In the summer of 2006, U.S. president George W. Bush held a meeting with Russian civil society leaders and Yasina was seated next to him. The president asked her about her diagnosis and, on hearing that it was multiple sclerosis, immediately cheered, as Yasina recalled, and said, “That is not too bad, your mind will stay bright till the very end.”
Later, working at Russian president Dmitry Medvedev’s Council for Civil Society Institutions and Human Rights, Yasina raised issues of volunteer groups, rights and conditions for people with disabilities, and of the Russian elite not doing enough for charity projects. “I would like to suggest that we do something about instilling a sense of responsibility in the elite, because it is horrifying to see people walking around in an impoverished country wearing million-dollar watches,” Yasina once said at a meeting with President Medvedev. The recent scandal around President Vladimir Putin’s press spokesman, Dmitry Peskov, wearing a $620,000 watch illustrated how callous and out of touch the Russian elite had become — how little they cared about how others viewed their wealth, even during a time of economic crisis.
Putin’s Russia has not changed much for the better since the days when Yasina’s voice could be heard in the Kremlin. Most kids in wheelchairs still cannot go to mainstream schools, and not many Russian cities have a friendly environment for people with disabilities.
Yasina was proud that during her tenure on the council people with disabilities were given coverage on television. With an eye to mechanisms and systematic solutions, she pushed the state to build a wheel-chair lift for a Moscow fifth grader — a small victory that led to a broader discussion of access to education and state policy for people with disabilities.
She drew inspiration from the late Yegor Gaidar, the Russian reformer and prime minister. “Once I came to Gaidar’s house, he was sitting in the shade on his balcony, thinking,” Yasina recalled. “When I asked him what he was working on, he told me he was thinking of Cuba after Castro, a decade before Cuba’s first signs of opening. I advise everybody to try and see a bigger picture,” Yasina said.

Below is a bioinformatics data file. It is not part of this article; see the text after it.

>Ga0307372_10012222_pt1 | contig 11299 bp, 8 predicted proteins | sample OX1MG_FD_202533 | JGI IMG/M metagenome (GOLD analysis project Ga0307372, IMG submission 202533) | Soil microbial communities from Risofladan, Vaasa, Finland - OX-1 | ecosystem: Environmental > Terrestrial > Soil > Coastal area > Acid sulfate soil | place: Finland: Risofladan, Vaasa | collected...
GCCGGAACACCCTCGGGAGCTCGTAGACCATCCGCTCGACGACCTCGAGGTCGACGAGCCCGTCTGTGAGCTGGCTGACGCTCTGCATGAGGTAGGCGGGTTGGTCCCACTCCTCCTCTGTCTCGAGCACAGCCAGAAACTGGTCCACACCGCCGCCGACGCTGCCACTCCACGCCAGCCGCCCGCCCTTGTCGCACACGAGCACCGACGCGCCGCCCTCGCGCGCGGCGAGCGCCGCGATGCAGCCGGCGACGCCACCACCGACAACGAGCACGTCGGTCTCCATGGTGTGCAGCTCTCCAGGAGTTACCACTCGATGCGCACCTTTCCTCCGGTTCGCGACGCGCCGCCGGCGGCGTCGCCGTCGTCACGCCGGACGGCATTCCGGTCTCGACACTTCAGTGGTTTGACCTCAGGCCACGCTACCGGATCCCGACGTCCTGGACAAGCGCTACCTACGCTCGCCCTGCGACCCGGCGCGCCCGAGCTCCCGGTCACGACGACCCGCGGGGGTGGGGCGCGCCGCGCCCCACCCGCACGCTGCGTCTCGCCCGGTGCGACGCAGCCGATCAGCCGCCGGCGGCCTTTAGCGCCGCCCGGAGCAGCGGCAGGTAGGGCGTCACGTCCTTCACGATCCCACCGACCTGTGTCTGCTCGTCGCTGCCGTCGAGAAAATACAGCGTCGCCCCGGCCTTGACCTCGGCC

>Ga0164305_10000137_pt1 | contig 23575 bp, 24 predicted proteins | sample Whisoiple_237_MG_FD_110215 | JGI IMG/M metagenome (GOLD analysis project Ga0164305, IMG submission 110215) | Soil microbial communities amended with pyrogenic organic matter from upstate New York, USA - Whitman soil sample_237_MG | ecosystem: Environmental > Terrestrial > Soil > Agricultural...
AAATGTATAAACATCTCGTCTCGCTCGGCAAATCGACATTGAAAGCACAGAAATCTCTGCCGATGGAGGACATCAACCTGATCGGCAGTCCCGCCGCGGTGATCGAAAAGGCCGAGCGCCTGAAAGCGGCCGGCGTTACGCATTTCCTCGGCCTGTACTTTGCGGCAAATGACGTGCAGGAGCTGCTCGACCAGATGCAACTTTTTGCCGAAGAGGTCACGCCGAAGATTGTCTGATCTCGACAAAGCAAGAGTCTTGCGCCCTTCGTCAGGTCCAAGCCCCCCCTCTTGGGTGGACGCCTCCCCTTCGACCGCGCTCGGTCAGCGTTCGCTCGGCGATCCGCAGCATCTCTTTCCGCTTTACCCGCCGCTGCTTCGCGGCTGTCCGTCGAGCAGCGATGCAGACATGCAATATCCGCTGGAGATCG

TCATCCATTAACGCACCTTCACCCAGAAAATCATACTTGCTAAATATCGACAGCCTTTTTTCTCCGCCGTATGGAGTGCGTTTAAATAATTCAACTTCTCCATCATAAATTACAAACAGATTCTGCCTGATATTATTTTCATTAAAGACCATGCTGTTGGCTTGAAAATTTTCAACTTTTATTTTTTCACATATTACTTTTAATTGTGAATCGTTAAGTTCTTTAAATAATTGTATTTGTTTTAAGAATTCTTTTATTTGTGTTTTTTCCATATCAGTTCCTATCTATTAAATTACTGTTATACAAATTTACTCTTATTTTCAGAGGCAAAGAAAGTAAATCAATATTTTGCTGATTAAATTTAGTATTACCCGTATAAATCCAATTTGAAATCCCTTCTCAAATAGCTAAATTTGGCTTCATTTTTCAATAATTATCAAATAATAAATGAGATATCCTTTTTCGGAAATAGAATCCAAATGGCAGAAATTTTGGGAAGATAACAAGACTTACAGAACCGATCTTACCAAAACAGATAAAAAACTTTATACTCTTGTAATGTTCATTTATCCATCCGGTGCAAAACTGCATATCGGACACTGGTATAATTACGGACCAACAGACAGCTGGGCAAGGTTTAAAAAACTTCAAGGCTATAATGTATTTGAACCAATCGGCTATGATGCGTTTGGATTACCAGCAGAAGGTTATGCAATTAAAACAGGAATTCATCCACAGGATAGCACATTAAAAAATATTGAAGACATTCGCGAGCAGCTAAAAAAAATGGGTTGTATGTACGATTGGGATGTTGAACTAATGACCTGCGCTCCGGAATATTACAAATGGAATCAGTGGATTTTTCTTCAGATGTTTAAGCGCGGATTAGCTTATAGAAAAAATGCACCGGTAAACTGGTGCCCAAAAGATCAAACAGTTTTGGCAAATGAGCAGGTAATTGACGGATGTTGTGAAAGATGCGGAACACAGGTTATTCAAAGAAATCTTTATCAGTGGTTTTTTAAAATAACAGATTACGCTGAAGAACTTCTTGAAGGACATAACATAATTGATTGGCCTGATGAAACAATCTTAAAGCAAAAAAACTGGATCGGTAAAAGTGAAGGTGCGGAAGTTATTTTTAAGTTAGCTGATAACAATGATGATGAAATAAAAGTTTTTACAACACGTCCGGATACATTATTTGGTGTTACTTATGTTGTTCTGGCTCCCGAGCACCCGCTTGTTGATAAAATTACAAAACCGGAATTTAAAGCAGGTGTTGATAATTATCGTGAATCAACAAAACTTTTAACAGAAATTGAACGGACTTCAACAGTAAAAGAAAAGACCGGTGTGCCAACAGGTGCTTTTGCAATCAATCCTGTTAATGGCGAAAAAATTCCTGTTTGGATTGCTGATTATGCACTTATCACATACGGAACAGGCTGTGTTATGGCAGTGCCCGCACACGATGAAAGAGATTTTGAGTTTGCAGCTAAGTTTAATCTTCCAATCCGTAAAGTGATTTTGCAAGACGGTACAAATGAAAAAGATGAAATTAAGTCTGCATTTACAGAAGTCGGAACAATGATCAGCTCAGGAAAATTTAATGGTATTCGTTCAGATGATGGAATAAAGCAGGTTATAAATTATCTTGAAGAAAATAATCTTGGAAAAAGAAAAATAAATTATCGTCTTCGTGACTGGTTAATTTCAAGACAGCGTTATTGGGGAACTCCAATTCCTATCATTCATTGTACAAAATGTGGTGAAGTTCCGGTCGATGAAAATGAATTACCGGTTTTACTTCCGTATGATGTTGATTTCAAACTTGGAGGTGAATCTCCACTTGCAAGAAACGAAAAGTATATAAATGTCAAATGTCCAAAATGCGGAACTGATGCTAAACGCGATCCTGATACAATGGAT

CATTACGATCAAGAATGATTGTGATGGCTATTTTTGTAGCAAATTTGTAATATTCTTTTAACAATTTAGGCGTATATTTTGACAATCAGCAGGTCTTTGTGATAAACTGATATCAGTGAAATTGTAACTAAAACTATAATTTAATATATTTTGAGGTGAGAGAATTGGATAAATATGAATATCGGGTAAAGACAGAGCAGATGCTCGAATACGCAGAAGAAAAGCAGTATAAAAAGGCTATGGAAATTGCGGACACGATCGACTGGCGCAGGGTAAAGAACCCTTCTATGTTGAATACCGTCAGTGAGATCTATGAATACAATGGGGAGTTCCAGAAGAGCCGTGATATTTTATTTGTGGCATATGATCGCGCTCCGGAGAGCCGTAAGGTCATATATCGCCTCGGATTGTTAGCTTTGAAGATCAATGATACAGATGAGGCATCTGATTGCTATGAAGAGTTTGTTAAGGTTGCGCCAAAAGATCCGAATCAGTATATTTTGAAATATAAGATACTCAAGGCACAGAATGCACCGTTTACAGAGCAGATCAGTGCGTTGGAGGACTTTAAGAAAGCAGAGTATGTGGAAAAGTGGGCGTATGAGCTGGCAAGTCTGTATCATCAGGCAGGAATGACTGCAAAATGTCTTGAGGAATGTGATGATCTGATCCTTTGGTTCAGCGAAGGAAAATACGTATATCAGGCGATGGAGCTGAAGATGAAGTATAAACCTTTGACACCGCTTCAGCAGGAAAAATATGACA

It is that sense of perspective, and her strength of will and thought, that help her to carry on. A few years ago, her old friend Olga Romanova lived for a time at Yasina’s country house, surrounded by a beautiful garden. There, Romanova typed Yasina’s book for her, and the two talked a lot about life. “Sometimes I feel as if my friend is as big as Mother Teresa,” Romanova, a prominent opposition activist and human rights defender, told me this week. “Not once I saw her shed a tear about herself — she tied up a knot on her own fate.”
Despite her own stoicism, Yasina understands well enough the suffering others feel unable to endure. As well as a human rights defender and an academic, Yasina is a columnist, engaging readers on acute but rarely discussed issues. In her latest piece published in gazeta.ru, an online newspaper, Yasina invited her readers to think about how patients suffering from severe pain could end their lives with dignity. It was a critical subject: this year more than a dozen cancer patients, unable to obtain painkillers, committed suicide in Russia. Yasina admitted that she was a supporter of euthanasia. “Nobody allows a thought, that a person can get tired of life, deadly tired of not seeing any perspectives,” she said in her article.
As for Yasina, her mind is occupied with a long view of history, and with ways for Russia to work on its conscience after Putin. “To confess is a good word, though in Russia not many like to confess, and say sorry for concrete actions. But sober minded, thoughtful people think about the reasons — I go back far in history, thinking why Orthodox Russians killed priests after the revolution. We need to analyze the core of where it all rots from,” Yasina said. “People need to admit that it was all their fault — I speak with colleagues from Konrad Adenauer Foundation, experienced in work with historical guilt, and organize a joint round table, begin a discussion here in Moscow. Somebody needs to think about that now.”